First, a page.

The Bisphenol-A-free Children and Babies Act would prohibit the sale of certain products containing BPA intended for use by children under the age of 3 (A.6919-C). The measure would also preempt local laws that regulate BPA in products for children 3 and under.
BPA is widely used in food and drink packaging, including many products intended for use by young children, like food cans, bottle tops, jar lids, infant formula containers, sippy cups, pacifiers and juice boxes. According to the U.S. Centers for Disease Control and Prevention (CDC), 93 percent of Americans have detectable levels of BPA in their bodies, and studies have found that babies have higher levels of BPA than adults because of greater exposure and reduced capacity to metabolize BPA. Research links BPA to a host of serious health problems for people of all ages, including heart disease, immune system disruption, brain deterioration, type-2 diabetes, cancer and obesity.
“It can be a struggle to get the proper nutrition into our kids, especially little ones. Even if we are giving them the right food, with BPA in the packaging we might be doing our children harm,” Assemblywoman Nolan said. “This legislation is so important because it will eliminate BPA from packaging for products meant for children and will thus eliminate or minimize our kids’ exposure to this dangerous compound.”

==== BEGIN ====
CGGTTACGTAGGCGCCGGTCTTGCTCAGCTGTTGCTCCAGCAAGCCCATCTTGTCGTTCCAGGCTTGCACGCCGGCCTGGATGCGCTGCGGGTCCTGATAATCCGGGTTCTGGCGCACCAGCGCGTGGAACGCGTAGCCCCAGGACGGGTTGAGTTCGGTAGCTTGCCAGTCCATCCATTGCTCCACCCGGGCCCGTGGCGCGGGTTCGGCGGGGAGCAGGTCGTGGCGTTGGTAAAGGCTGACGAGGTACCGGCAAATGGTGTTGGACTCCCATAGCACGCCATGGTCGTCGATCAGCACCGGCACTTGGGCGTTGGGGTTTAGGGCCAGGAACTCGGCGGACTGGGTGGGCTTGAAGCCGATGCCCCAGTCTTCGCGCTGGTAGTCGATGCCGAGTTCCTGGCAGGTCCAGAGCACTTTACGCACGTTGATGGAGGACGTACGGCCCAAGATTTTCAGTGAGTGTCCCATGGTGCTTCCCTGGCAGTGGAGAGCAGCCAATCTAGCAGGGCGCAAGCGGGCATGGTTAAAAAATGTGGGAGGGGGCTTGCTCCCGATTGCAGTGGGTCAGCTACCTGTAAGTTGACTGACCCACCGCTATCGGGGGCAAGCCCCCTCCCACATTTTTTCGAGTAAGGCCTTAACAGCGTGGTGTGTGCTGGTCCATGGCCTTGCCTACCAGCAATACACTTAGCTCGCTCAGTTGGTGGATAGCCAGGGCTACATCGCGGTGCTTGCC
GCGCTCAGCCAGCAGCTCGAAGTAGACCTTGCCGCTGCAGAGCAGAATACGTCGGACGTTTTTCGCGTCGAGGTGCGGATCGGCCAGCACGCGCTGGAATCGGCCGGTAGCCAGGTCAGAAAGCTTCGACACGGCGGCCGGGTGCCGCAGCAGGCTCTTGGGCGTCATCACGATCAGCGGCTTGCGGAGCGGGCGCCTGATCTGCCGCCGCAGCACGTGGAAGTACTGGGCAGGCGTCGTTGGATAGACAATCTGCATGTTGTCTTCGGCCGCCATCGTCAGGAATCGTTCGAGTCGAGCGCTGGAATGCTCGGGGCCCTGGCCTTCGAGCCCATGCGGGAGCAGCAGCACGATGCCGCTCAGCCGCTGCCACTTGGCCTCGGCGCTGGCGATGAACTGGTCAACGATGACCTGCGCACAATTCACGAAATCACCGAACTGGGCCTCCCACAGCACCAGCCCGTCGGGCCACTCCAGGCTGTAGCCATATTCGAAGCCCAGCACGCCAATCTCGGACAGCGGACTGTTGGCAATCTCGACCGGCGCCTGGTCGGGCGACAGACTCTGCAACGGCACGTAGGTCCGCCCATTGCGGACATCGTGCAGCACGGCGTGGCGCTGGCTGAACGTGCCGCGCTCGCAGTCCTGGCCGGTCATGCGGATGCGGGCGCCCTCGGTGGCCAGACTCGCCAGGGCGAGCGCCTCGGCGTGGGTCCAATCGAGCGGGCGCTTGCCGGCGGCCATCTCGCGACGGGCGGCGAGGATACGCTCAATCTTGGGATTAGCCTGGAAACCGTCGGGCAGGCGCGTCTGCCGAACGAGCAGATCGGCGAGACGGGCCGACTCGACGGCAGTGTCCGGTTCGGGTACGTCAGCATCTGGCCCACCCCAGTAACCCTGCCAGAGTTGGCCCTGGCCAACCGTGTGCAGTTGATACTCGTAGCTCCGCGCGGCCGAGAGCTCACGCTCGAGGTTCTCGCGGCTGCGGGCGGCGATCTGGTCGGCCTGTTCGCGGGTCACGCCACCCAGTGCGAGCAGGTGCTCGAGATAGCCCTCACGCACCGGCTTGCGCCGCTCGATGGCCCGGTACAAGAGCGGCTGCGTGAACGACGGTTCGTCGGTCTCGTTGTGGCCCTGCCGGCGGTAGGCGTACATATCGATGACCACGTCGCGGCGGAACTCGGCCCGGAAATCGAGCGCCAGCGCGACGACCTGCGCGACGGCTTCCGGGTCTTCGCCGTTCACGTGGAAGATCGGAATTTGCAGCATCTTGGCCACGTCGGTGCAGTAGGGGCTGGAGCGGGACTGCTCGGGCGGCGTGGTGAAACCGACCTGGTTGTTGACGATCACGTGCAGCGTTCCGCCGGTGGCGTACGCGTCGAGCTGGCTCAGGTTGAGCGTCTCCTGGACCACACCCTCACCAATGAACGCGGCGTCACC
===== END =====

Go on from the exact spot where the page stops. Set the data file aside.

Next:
Other bills in the package would:
- prohibit the manufacture, process or distribution of decaBDE, a flame retardant commonly used in drapery, upholstery fabric and carpeting (A.7573-A);
- discontinue the use of certain pesticides by the state and adopt a largely non-chemical pest-control policy (A.5848-B); and
- require testing of drinking water from private wells upon transfer of property (A.4557-A).
Expanding and enhancing recycling programs and requirements
The Assembly’s Earth Day package includes several measures that would improve recycling policies and procedures throughout the state, including bills that would:
- specify materials to be separated for recycling, thereby clarifying the obligations of waste haulers regarding the handling of recyclable materials (A.1319). The measure would prohibit private and municipal waste haulers from delivering recyclable materials to landfills or incinerators;
- discourage the use of disposable, difficult-to-recycle Styrofoam food service containers and study the feasibility of a Styrofoam ban in New York State (A.428-A);